By Felix Achanda
The government has been urged to allocate funds towards treatment of endometriosis, an expensive and hard to treat disease affecting 10 percent of women globally.
According to the Endometriosis Foundation of Kenya, one in ten women suffer from endometriosis yet there are no funds dedicated to combating the disease.
“The government should reconsider its reallocations and aid its citizens in battling the disease that requires a lot of money, specialized personnel and complex equipment to treat,” said Elsie Wandera, founder of the Endometriosis Foundation of Kenya.
She added that the government should train more gynaecologists, doctors with expertise in the reproductive system, whose shortage makes it hard for patients to get specialised care and management of the disease.
The US Women Health Department defines endometriosis as the growth of the uterus lining outside the uterus.
Wandera noted that since the disease usually affects organs outside female reproductive system, doctors should take a multi-disciplinary approach when combating the disease instead of leaving the ailment to fertility experts alone.
“As the uterus lining growth is likely to affect organs near the female reproductive system such as the kidney and the urethra, treatment of the disease should not be left to gynaecologists and other fertility experts but a team work approach involving doctors from various specialists should be taken,” said Dr Charles Muteshi, an obstetrician gynaecologist and fertility expert.
Early detection of the disease is vital in treatment and avoiding infertility and chronic pain.
Wandera said symptoms of the disease such as unbearable, lengthy and painful menstrual periods are often ignored among young girls.
The society advocated for free pads to school-going children as some of them coping with the disease, resulting in lengthy periods, do not have sanitary pads leading them to suffer and be stigmatized and in other instances forced to miss school.
ESK also called for workers suffering from the disease to be granted leave during their periods.
“As employees affected by the diseases are in great pain during their periods, the government and private sector employers should allocate leave days during their period’s duration,” said Wandera.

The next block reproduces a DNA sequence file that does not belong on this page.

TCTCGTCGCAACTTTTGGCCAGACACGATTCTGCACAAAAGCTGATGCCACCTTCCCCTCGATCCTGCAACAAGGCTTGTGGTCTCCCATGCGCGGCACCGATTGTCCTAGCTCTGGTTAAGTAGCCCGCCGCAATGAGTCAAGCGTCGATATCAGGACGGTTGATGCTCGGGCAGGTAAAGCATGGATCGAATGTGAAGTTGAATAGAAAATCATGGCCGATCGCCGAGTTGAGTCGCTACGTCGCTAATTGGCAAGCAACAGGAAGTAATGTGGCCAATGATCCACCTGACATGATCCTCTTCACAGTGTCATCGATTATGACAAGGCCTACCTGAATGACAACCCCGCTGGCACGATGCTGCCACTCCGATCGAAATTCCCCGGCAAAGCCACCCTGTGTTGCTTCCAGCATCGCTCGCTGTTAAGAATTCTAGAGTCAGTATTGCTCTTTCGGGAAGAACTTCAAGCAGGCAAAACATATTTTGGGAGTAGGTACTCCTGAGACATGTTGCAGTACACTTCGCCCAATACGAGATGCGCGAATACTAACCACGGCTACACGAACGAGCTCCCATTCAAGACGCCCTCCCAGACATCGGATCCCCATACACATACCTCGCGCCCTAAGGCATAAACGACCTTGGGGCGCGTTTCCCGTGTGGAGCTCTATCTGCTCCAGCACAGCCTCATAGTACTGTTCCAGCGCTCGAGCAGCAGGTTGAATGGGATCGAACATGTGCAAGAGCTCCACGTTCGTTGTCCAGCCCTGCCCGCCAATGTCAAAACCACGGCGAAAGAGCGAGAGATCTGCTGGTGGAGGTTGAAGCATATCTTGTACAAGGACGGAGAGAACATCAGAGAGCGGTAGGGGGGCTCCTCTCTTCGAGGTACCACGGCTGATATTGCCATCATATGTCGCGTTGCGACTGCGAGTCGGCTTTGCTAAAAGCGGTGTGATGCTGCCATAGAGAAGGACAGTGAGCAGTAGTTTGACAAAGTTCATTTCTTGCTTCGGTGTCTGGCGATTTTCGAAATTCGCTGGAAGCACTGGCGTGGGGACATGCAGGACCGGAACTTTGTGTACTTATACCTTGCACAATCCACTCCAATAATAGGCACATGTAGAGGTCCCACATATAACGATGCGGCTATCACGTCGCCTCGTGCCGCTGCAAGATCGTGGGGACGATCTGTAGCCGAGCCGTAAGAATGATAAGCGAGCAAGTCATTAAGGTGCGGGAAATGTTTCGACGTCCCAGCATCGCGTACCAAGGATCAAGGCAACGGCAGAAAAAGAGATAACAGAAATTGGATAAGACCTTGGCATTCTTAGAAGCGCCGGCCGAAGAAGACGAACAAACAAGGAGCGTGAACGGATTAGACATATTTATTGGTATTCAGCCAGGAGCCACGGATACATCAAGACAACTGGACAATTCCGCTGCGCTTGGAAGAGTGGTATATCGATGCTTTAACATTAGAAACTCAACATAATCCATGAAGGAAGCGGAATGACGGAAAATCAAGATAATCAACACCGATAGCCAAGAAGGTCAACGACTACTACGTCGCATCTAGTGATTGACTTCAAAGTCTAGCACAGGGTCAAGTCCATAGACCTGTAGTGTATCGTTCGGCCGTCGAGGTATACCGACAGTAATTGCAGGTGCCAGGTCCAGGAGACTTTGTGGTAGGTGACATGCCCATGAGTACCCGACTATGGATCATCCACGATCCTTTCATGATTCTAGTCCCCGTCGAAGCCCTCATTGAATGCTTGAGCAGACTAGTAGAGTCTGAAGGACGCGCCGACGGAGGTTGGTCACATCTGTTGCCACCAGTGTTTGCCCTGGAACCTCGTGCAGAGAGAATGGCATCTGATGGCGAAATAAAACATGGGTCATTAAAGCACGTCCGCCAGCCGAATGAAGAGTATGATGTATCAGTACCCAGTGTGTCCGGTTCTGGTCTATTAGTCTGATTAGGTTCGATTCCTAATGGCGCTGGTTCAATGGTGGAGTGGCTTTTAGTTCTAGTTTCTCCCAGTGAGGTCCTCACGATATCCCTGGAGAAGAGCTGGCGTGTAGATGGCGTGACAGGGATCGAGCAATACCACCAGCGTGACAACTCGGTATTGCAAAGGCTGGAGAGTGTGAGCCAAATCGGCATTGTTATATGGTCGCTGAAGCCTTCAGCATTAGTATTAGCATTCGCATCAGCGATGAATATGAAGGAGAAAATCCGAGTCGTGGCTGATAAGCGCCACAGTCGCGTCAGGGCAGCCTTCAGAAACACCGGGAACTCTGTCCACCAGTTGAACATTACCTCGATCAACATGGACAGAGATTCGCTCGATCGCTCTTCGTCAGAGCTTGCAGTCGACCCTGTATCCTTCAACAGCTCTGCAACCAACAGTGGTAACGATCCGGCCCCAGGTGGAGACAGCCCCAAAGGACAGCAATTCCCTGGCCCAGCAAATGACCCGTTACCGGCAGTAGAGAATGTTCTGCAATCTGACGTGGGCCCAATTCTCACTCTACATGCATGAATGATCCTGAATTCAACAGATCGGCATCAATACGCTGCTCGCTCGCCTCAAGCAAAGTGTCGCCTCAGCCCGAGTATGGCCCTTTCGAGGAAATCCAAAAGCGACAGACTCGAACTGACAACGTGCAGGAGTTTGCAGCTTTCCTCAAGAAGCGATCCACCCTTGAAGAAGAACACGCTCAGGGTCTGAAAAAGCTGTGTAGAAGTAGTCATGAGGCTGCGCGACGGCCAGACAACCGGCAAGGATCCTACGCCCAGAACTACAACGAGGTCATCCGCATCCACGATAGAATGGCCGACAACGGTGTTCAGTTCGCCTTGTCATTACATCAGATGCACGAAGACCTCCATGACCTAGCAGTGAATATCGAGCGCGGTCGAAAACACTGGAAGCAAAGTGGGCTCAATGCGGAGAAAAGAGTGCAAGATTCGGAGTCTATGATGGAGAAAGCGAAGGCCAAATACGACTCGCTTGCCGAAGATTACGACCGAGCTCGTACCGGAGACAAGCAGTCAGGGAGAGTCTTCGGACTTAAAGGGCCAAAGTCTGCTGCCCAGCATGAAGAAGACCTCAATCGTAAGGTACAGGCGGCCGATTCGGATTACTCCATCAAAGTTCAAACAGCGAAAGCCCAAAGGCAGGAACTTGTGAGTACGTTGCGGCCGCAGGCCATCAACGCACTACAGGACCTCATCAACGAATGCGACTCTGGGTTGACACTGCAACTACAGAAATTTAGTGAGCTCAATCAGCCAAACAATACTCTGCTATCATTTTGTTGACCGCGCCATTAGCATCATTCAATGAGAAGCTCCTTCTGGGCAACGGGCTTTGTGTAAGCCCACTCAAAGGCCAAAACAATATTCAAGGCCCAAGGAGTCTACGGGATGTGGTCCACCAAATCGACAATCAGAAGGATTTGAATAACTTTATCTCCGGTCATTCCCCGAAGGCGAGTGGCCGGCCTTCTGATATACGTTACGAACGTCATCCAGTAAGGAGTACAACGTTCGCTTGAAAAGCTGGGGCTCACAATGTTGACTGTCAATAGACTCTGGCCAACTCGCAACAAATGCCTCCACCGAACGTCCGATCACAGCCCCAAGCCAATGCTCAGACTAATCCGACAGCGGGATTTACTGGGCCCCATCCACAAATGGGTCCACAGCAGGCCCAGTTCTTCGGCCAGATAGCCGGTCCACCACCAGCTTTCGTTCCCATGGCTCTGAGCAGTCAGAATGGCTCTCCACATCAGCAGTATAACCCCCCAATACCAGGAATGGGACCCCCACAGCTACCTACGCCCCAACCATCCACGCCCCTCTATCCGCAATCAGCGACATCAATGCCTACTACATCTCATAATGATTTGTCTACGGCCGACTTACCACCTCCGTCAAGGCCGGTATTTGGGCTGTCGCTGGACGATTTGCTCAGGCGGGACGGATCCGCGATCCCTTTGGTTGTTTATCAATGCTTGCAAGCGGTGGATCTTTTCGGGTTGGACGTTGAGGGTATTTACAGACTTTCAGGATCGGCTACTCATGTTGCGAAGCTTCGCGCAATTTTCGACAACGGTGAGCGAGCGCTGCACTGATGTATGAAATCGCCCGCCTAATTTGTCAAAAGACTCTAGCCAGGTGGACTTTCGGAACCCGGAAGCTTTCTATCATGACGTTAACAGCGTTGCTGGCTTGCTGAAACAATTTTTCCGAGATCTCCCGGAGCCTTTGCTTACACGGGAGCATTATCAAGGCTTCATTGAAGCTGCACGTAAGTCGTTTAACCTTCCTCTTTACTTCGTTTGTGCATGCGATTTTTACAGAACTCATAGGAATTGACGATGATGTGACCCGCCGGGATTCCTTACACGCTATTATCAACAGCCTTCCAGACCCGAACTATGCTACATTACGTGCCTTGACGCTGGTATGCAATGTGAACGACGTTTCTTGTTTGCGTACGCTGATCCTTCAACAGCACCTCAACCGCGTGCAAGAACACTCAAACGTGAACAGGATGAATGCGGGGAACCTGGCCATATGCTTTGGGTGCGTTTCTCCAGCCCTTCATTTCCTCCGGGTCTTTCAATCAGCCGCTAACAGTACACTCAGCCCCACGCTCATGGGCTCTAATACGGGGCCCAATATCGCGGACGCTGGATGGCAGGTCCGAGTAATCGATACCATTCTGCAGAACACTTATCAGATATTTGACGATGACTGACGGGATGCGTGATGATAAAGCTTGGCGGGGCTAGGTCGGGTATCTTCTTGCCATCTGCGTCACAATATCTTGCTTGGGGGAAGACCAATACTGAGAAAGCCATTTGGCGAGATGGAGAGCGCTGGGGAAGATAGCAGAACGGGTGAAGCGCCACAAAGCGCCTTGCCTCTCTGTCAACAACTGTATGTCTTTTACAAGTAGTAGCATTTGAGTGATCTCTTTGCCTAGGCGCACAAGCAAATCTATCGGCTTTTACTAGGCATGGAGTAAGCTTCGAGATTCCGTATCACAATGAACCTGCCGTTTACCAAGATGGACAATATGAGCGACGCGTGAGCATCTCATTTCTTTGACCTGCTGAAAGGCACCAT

Lack of advocacy about the disease has made it hard to fight it, hindering the understanding of what patients and their families go through when combating the disease.
The organization also wants the government to avail laparoscopy services to all level 5 hospitals in the country, a service that is vital to the detection of the disease.
They said lack of a government endometriosis advocacy body has led to lack of data and information about the disease, leading many women victims to assume some of the symptoms as normal and seeking medical intervention when treatment itself may result in adverse effects.
“Treatment at advanced stages usually involves removal of part or full reproductive organs such as the uterus, ovaries and fallopian tubes in an attempt to ease pain or unblock fallopian tubes or ovaries, a treatment that may lead to infertility,” said Dr Muteshi.
“When detected at an early stage, minor surgeries aimed at unblocking fallopian tube or ovaries may aid one to naturally conceive. Patients should inform doctors about their plans to conceive when they seek medical treatment especially the surgery option.”
Endometriosis does not affect women after hitting menopause and regresses when one reaches that stage.
As the disease is linked to the menstrual cycle, pills that suppress periods and hence elimination of painful menses are one of the many treatment options especially to those who don’t want children or have completed their planned child bearing terms. This is because the pills have side effects including prolonged use leading to infertility.
The Endometriosis Foundation of Kenya requested insurance companies to consider covering chronic illness.